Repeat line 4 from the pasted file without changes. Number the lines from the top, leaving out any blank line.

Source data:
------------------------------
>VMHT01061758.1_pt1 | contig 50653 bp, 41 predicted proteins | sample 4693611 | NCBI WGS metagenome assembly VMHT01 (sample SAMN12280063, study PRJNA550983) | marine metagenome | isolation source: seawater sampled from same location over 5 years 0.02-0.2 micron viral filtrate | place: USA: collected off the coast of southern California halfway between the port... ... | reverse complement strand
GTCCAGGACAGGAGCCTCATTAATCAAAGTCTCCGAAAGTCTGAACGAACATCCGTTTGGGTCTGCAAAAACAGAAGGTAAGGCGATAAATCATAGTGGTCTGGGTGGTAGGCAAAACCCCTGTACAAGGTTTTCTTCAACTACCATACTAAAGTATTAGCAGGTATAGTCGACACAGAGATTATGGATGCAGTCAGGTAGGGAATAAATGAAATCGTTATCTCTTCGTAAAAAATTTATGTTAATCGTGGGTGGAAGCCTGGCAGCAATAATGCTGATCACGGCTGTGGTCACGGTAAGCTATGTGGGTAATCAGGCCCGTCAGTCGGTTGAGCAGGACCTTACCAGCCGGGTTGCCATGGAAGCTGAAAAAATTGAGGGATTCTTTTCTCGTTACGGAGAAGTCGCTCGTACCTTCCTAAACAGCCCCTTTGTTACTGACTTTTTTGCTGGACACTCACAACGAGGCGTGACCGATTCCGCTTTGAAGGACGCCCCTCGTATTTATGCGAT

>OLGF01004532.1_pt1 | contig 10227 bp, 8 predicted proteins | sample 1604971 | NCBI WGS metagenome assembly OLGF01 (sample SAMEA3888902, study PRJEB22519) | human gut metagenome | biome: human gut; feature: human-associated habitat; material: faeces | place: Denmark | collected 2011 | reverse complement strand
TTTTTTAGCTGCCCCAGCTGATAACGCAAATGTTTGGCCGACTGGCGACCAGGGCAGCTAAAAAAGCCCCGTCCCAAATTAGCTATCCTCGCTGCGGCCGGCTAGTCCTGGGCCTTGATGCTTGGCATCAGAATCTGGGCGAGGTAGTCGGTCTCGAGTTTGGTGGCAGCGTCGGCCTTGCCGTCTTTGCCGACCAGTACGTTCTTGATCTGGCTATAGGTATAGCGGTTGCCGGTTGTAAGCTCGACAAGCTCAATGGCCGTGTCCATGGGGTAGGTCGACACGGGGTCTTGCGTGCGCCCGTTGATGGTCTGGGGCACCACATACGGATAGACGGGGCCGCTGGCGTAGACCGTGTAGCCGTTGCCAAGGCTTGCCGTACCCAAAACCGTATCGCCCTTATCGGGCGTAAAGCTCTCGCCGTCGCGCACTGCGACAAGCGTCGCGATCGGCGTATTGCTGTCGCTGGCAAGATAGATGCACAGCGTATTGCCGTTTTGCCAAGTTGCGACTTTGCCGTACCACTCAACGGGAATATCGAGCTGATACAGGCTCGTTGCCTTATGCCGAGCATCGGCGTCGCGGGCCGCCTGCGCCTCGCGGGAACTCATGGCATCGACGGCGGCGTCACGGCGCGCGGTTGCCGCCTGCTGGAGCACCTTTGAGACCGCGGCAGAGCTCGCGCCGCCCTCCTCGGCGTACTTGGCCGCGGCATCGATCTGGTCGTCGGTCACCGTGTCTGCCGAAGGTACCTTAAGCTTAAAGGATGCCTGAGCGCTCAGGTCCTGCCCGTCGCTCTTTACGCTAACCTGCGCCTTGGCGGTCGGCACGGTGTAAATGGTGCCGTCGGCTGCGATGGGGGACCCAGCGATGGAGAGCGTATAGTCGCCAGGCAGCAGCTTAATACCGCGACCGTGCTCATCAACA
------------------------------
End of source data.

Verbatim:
TTTTTTAGCTGCCCCAGCTGATAACGCAAATGTTTGGCCGACTGGCGACCAGGGCAGCTAAAAAAGCCCCGTCCCAAATTAGCTATCCTCGCTGCGGCCGGCTAGTCCTGGGCCTTGATGCTTGGCATCAGAATCTGGGCGAGGTAGTCGGTCTCGAGTTTGGTGGCAGCGTCGGCCTTGCCGTCTTTGCCGACCAGTACGTTCTTGATCTGGCTATAGGTATAGCGGTTGCCGGTTGTAAGCTCGACAAGCTCAATGGCCGTGTCCATGGGGTAGGTCGACACGGGGTCTTGCGTGCGCCCGTTGATGGTCTGGGGCACCACATACGGATAGACGGGGCCGCTGGCGTAGACCGTGTAGCCGTTGCCAAGGCTTGCCGTACCCAAAACCGTATCGCCCTTATCGGGCGTAAAGCTCTCGCCGTCGCGCACTGCGACAAGCGTCGCGATCGGCGTATTGCTGTCGCTGGCAAGATAGATGCACAGCGTATTGCCGTTTTGCCAAGTTGCGACTTTGCCGTACCACTCAACGGGAATATCGAGCTGATACAGGCTCGTTGCCTTATGCCGAGCATCGGCGTCGCGGGCCGCCTGCGCCTCGCGGGAACTCATGGCATCGACGGCGGCGTCACGGCGCGCGGTTGCCGCCTGCTGGAGCACCTTTGAGACCGCGGCAGAGCTCGCGCCGCCCTCCTCGGCGTACTTGGCCGCGGCATCGATCTGGTCGTCGGTCACCGTGTCTGCCGAAGGTACCTTAAGCTTAAAGGATGCCTGAGCGCTCAGGTCCTGCCCGTCGCTCTTTACGCTAACCTGCGCCTTGGCGGTCGGCACGGTGTAAATGGTGCCGTCGGCTGCGATGGGGGACCCAGCGATGGAGAGCGTATAGTCGCCAGGCAGCAGCTTAATACCGCGACCGTGCTCATCAACA